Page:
Other superintendents believe that their duties as the board’s secretary require them to attend an executive session during the board’s post-hearing discussion.  They understand, however, that they may later have to prove in a grievance or court case that they did not use the occasion to unfairly influence the board’s decision in violation of the student’s or employee’s due process rights.  (Of course, if the student or employee does not request a hearing or does not appear at the hearing, then there would appear to be no due process issue.  The superintendent can arguably attend and vigorously participate in any executive session held by the board to determine the student’s or employee's fate.) 





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By Rick Boothby
Attorney, Bowles Rice

Q:        If a board member posts on his or her personal social media (Facebook, Twitter, TikTok, etc.) about the board of education’s news or business, can the board member “block” individuals from commenting on the social media platform or delete comments that criticize the board member’s post? 

Q:  Is it true that a school board cannot appoint someone to fill a vacant position unless the superintendent first recommends that the school board appoint that person?

A:  Yes. West Virginia law requires the county superintendent to nominate all school personnel who are to be employed by the school board. Without the superintendent’s prior recommendation, the school board cannot lawfully vote to hire service or professional school employees.  

Q: But can the school board reject the superintendent’s nominee?

A: Yes. The school board’s authority to reject the superintendent’s nominee is found in both Chapters 18 and 18A of the West Virginia Code. After the superintendent makes his or her recommendation, the school board president will often ask if there is a motion to accept the superintendent’s recommendation. When no such motion is made, or if the motion fails for lack of a second, or if the motion fails by vote of the board, the motion dies, and the recommendation of the superintendent is rejected.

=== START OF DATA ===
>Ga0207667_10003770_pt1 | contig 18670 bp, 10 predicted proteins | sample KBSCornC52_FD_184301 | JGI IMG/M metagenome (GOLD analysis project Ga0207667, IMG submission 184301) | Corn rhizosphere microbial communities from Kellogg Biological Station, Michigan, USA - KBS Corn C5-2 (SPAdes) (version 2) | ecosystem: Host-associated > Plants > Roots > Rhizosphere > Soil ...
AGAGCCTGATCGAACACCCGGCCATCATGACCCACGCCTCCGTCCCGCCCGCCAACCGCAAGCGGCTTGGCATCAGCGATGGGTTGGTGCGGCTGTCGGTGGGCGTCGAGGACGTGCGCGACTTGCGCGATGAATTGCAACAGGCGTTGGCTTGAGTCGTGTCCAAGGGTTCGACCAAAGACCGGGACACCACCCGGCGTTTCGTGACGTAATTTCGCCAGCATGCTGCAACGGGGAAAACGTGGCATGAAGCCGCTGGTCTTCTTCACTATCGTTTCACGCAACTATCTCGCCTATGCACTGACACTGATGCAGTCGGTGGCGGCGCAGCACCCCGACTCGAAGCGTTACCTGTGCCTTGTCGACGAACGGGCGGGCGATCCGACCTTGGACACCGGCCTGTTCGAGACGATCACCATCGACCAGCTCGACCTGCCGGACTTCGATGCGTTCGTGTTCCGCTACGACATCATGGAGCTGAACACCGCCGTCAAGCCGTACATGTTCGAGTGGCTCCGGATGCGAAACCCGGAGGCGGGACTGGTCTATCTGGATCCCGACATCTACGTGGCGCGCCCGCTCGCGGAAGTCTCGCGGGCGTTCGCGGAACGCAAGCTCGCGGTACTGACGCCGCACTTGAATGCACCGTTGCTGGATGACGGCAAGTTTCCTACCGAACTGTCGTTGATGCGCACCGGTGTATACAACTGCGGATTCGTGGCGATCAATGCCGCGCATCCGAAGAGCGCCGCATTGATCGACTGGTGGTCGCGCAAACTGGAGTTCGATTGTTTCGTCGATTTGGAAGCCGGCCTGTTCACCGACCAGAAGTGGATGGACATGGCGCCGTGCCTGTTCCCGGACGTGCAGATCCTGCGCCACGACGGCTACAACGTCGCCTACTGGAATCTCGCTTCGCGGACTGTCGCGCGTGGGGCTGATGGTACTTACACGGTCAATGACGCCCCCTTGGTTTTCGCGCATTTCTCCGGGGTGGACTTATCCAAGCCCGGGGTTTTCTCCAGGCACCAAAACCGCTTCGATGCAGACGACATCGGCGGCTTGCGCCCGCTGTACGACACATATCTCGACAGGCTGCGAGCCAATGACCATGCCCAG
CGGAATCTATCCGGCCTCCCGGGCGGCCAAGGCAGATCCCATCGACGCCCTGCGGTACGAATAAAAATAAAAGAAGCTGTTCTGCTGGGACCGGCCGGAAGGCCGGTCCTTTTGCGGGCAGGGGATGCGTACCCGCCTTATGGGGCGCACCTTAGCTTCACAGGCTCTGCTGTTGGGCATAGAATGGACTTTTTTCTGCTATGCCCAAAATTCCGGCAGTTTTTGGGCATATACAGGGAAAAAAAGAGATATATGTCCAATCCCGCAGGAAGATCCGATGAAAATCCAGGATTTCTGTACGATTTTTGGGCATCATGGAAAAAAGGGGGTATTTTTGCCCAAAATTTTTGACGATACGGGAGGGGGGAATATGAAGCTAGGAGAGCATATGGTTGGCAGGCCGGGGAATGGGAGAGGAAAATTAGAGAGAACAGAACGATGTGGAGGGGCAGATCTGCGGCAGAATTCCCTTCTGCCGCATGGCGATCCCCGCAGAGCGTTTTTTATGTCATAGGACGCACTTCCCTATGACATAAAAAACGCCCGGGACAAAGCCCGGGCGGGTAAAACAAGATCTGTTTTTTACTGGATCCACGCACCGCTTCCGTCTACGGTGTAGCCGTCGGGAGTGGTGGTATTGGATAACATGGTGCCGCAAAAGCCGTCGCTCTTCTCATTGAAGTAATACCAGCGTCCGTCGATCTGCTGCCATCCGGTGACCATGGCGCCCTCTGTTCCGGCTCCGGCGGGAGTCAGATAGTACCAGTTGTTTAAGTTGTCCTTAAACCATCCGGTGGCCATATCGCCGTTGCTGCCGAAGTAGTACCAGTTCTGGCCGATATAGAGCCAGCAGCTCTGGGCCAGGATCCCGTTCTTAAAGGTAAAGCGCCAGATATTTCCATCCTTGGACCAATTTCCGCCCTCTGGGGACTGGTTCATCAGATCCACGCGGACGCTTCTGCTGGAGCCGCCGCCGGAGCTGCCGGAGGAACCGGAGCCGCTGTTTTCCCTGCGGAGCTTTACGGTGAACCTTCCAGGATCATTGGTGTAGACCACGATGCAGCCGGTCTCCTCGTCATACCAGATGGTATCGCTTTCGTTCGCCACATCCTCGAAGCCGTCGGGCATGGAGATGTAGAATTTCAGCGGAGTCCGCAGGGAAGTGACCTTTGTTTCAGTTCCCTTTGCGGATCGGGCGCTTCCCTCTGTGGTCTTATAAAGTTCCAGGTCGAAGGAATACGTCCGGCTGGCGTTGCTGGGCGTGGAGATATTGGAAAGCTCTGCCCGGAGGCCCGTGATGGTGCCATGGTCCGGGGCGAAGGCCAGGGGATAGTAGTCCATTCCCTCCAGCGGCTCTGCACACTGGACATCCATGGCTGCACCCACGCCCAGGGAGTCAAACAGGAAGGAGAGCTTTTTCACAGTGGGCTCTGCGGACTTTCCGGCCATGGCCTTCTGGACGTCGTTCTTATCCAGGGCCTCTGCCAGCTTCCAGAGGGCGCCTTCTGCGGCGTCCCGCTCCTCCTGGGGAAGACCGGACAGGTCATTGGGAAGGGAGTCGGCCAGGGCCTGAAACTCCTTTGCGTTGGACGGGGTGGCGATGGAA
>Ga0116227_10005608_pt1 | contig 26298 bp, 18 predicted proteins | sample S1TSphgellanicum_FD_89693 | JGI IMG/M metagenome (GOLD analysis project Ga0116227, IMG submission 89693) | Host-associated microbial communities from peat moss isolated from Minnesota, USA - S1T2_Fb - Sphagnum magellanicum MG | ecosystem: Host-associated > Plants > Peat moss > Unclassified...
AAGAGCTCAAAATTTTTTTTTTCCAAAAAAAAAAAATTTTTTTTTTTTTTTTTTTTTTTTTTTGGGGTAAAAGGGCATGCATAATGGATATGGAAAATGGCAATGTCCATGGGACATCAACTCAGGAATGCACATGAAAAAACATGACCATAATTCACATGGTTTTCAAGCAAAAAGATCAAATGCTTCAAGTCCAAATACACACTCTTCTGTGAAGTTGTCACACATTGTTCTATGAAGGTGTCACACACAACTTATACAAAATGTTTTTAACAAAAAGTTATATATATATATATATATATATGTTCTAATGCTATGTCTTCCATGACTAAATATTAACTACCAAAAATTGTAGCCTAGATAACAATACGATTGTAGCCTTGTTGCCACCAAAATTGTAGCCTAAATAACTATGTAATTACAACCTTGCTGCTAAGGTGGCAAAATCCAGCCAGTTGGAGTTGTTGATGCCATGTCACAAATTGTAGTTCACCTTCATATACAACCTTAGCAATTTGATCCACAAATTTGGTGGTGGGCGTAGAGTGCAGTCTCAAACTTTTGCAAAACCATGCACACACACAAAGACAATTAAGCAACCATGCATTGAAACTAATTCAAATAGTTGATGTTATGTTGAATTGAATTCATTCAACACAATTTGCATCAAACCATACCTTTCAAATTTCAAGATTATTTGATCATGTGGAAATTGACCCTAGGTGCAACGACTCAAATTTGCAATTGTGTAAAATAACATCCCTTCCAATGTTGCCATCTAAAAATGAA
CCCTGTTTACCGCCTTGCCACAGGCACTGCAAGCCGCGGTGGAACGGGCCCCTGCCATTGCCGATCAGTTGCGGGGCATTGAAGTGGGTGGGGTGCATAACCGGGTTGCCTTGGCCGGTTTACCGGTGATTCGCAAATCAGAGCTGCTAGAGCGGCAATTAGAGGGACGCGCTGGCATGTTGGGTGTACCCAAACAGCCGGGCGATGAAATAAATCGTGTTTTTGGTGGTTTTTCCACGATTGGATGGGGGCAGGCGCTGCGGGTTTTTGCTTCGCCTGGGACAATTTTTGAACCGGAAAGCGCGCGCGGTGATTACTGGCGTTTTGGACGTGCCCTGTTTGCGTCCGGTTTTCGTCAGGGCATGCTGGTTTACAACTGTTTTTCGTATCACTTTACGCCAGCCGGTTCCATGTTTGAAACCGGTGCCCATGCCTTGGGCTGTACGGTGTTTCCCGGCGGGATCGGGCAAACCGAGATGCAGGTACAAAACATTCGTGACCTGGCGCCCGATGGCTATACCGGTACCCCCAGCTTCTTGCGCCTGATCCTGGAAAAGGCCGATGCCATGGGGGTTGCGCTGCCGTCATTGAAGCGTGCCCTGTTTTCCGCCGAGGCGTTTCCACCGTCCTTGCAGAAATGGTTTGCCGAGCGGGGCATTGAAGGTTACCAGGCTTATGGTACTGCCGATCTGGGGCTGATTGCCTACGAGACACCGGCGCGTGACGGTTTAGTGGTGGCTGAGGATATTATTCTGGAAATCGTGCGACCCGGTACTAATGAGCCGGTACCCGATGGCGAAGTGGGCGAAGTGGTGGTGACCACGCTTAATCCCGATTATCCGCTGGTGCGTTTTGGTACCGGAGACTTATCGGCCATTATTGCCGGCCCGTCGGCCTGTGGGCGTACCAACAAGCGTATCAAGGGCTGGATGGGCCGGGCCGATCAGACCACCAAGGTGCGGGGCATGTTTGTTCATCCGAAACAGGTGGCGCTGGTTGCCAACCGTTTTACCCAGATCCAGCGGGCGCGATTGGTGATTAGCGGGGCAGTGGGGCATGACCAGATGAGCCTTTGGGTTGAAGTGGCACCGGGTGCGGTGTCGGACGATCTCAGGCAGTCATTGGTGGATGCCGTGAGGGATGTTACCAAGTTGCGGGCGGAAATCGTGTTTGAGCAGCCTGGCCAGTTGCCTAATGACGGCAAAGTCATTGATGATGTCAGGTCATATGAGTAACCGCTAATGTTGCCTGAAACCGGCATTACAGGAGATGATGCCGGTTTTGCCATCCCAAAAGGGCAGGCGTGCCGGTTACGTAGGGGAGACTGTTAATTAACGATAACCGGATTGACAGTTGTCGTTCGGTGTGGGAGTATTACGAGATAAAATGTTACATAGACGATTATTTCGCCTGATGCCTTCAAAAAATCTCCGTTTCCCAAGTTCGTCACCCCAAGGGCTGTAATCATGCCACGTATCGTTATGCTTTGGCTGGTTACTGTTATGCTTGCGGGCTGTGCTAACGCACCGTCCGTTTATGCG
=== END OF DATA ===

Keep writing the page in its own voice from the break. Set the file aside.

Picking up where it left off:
Q: When the school board rejects the superintendent’s nominee, what steps must be taken to fill the vacant position?

A: Upon the rejection of the superintendent’s nominee, the superintendent is required to nominate another applicant at a time the school board may direct. Some school boards expect the superintendent to present another nominee at the same board meeting. Others may instruct the superintendent to nominate other applicants at a future board meeting. In any case, for the position to be filled in a legal manner, the superintendent will have to nominate another candidate.

Keep in mind that there are statutory deadlines for filling both professional and service personnel positions. Directing the superintendent to nominate another applicant after the deadline has passed could be problematic if a grievance is filed. School boards should be aware of those deadlines when rejecting a superintendent’s nominee and instructing the superintendent when to present another name.

Q:  Are there legal risks the school board should consider before rejecting the superintendent’s nominee?

A: Yes. The superintendent is tasked with nominating the qualified applicant who prevails over all applicants based on criteria specified in the school laws. Assuming that task was completed competently and in good faith, the school board may have trouble defending their decision if a grievance is filed by the superintendent’s original nominee. That is not to say that school boards cannot and have not prevailed in such grievances. They can and they have. But the school board should take extra care and time to consider the statutory hiring factors before rejecting the superintendent’s nominee.